There are some things you will just never hear. Ever seen those lists? 

“On tonight’s news, we have nothing but good and uplifting stories to report!” Sorry, that’s just not going to happen. 
Or maybe you’ve seen the list of comments a pastor is likely never to hear:
-“Pastor, I hope you’ll do that 10-week stewardship sermon series again this year!”
-“Since we’re all here early for SS, let’s go ahead and start.”
-“I just love singing hymns we’ve never sung before.”
-“I think the temperature in the sanctuary was just right for everyone today.”
-“Pastor, would you consider letting me be the permanent teacher for the middle school class?”

-“Hey, it’s my turn to sit on the front row!”
While there are some things you will not be hearing any time soon, the Bible is filled with familiar sayings and ideas that we hear quite often.  In fact, one of our problems is becoming so familiar with Biblical texts that we no longer hear them. That familiarity allows us to repeat words that are life changing, while not allowing them to change us. Commands like “Pray without ceasing”, “Love your neighbor as yourself”, and “Do unto others as you would have them do unto you” have been handled so often we have rubbed them smooth and they have lost their bite and become tepid.
Another issue with our Bible reading and understanding is our tendency to inject into the scripture tweaks or modifications of its wisdom that are actually contrary to its teaching. I compiled a list of “Things Jesus never said”. See if it rings true for you. Better yet, write your own.
Jesus never said that the end justifies the means. To see how some of us go about doing church, you would be hard pressed not to believe this. The tendency for congregational leaders to try just about anything to get people in the pews or money in the plate is toxic. The effect is either to water down the scandal of the Gospel in order to make it more palatable to the public or to use unethical or dubious methods to insure our success. What Jesus did do (John 6) was to present a demanding call to discipleship and not back off, even when it proved unpopular.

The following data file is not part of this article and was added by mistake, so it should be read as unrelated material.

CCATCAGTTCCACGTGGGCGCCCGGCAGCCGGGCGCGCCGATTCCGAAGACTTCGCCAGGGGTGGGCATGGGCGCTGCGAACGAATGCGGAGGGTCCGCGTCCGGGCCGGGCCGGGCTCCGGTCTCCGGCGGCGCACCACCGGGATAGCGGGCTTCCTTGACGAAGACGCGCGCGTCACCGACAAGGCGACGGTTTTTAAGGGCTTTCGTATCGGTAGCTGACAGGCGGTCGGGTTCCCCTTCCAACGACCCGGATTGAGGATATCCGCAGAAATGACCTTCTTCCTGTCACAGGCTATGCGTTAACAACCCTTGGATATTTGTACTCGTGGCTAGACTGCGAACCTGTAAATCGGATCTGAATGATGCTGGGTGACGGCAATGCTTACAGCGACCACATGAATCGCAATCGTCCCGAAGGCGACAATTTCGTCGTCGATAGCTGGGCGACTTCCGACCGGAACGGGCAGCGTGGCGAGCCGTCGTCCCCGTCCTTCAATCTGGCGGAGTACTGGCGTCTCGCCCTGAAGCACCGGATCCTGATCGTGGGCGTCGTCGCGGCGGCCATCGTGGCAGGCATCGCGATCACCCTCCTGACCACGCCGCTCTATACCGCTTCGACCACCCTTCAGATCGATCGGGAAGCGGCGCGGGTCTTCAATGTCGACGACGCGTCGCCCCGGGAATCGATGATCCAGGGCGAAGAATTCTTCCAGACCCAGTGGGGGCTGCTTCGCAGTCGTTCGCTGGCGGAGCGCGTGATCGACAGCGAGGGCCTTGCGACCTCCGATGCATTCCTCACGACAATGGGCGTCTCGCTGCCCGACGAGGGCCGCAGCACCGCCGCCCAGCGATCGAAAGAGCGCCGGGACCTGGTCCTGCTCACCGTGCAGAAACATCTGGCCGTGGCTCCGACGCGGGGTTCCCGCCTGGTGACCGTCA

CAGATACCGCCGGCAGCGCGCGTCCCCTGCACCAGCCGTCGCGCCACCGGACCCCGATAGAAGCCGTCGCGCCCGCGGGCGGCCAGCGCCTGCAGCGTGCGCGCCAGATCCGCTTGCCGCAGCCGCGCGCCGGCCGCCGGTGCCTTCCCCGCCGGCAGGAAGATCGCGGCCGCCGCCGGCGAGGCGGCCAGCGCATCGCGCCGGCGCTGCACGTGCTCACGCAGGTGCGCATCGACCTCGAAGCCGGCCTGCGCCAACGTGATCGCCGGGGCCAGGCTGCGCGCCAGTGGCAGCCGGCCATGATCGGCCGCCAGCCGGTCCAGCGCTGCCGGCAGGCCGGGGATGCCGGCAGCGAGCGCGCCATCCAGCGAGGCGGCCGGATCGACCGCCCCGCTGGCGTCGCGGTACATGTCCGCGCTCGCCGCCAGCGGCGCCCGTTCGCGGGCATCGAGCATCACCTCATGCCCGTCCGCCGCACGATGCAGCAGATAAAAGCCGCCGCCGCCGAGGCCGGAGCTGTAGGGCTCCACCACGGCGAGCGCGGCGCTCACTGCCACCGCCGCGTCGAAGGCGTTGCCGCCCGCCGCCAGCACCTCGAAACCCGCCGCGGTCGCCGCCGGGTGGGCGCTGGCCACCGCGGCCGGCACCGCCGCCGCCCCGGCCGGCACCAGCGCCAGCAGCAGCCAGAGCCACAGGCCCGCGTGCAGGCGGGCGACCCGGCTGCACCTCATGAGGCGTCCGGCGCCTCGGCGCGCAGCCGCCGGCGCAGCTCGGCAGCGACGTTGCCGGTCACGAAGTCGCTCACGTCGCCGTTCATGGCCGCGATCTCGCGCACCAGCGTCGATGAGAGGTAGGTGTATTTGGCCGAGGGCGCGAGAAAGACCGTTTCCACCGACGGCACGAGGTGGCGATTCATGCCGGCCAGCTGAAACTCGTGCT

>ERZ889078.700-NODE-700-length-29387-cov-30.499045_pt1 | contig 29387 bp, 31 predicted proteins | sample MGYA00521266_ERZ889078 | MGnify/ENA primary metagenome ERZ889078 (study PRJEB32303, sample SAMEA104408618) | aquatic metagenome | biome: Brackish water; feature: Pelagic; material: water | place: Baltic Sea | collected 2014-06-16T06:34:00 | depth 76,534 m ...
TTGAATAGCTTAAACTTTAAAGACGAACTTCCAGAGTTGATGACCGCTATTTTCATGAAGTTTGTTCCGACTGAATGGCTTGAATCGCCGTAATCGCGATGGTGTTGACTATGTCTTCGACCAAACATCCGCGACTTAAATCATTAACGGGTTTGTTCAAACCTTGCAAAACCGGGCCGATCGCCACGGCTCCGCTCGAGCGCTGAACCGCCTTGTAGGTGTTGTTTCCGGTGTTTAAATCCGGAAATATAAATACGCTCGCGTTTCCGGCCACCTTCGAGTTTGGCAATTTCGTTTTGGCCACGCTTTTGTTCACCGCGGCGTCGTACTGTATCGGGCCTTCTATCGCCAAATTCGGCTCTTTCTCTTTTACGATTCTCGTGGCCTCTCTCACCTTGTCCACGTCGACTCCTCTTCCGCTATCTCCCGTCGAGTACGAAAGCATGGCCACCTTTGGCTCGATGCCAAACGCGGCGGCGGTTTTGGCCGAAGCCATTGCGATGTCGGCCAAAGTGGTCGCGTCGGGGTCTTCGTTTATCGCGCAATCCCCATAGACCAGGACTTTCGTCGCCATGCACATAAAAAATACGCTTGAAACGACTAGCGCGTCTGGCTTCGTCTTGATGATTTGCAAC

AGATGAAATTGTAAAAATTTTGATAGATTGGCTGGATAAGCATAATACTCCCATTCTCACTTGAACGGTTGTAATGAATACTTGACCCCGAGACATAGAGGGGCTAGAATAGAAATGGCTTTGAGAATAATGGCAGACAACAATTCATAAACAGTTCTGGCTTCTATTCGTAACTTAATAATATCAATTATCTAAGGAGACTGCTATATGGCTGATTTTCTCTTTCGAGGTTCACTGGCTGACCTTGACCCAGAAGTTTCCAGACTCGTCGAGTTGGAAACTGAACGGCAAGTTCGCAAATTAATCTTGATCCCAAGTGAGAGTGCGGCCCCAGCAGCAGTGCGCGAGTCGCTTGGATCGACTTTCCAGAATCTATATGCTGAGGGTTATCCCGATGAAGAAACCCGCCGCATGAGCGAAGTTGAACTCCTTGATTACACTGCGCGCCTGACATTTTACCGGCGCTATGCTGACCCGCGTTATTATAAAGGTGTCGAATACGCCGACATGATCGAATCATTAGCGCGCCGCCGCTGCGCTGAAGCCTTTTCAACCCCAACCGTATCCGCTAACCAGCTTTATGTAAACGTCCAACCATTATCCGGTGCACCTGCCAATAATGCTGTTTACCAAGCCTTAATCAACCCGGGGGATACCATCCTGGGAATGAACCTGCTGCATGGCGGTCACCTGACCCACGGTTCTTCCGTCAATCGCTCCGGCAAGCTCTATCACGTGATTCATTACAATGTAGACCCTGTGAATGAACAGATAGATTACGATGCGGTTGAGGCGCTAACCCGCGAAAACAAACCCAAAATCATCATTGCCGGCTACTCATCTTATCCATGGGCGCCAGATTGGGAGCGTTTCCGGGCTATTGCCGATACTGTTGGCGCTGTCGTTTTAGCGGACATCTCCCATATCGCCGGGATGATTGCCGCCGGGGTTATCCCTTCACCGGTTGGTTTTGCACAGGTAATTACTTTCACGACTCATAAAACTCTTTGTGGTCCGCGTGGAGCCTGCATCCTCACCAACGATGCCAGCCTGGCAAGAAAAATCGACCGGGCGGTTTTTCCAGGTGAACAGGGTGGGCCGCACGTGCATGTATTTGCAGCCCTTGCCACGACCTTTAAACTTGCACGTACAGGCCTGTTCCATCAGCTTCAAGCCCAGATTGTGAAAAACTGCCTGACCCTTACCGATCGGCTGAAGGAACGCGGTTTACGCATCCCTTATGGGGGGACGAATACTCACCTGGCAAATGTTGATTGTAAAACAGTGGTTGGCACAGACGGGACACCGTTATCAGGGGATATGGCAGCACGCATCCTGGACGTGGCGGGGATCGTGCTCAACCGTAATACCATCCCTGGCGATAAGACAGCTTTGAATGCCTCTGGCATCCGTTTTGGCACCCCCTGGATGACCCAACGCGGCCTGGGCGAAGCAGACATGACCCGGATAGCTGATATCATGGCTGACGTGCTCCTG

Jesus never said that the first would be first, the last would be last, so look out for number one. Twenty-first century Christianity seems to have lost its way with regard to our place in the world. To hear some, the church’s appropriate role is at the head of every line in culture. We want acclaim, political power, recognition, and status. The same goes for our parishioners and clergy. We easily overlook those in need and on the fringes of our society. Our practices belie an insatiable appetite for the limelight that seems incongruent with the one to “came to serve, not to be served”. 
Jesus never said we are to live by the rule of an eye for an eye, and a tooth for a tooth. In fact, that ancient code of retribution and retaliation was overtly overturned when he offered a radical alternative in Matthew 6:39-42. Our calling is to be unreasonably gracious and generous. Watching us nurture our grudges, wounds and prejudices while allowing them to cripple our witness must be heartbreaking to Him. 
Jesus never said that when we come and follow him, we will find success, fame and fortune. In fact, the Biblical and historical witness is directly contrary to that silly folk wisdom. The cross most people bear in order to be faithful is real and significant. Some of God’s most faithful servants seem to have suffered the most. The benefit of Biblical faith is most often internal, not external. Our most meaningful rewards cannot be deposited, driven, or worn, for they are eternal not temporal.
You get the idea. We are all guilty of distorting the Gospel to make it fit our preconceptions and personal convictions. A needed antidote to this illness is a hearty dose of Biblical truth. 
Try this: read the Bible regularly without anyone telling you what it says and means. Invite the Holy Spirit to guide you, and see what emerges. If you need a place to start, try Matthew 5-7, the finest and most famous sermon ever preached. Warning: this is dangerous and will change your life. 

Bill Wilson
Dr. William “Bill” Wilson founded The Center for Healthy Churches in January of 2014. This followed his service as President of the Center for Congregational Health at Wake Forest Baptist Health since 2009. Previously he was Pastor of First Baptist Church of Dalton, Georgia, where he served since 2003. He brings over 33 years of local church ministry experience to CHC, having served as pastor in two churches in Virginia (Farmville BC and FBC Waynesboro) and on a church staff in South Carolina. Bill has led each of the churches he has served into a time of significant growth and expansion of ministry. He is the director of CHC.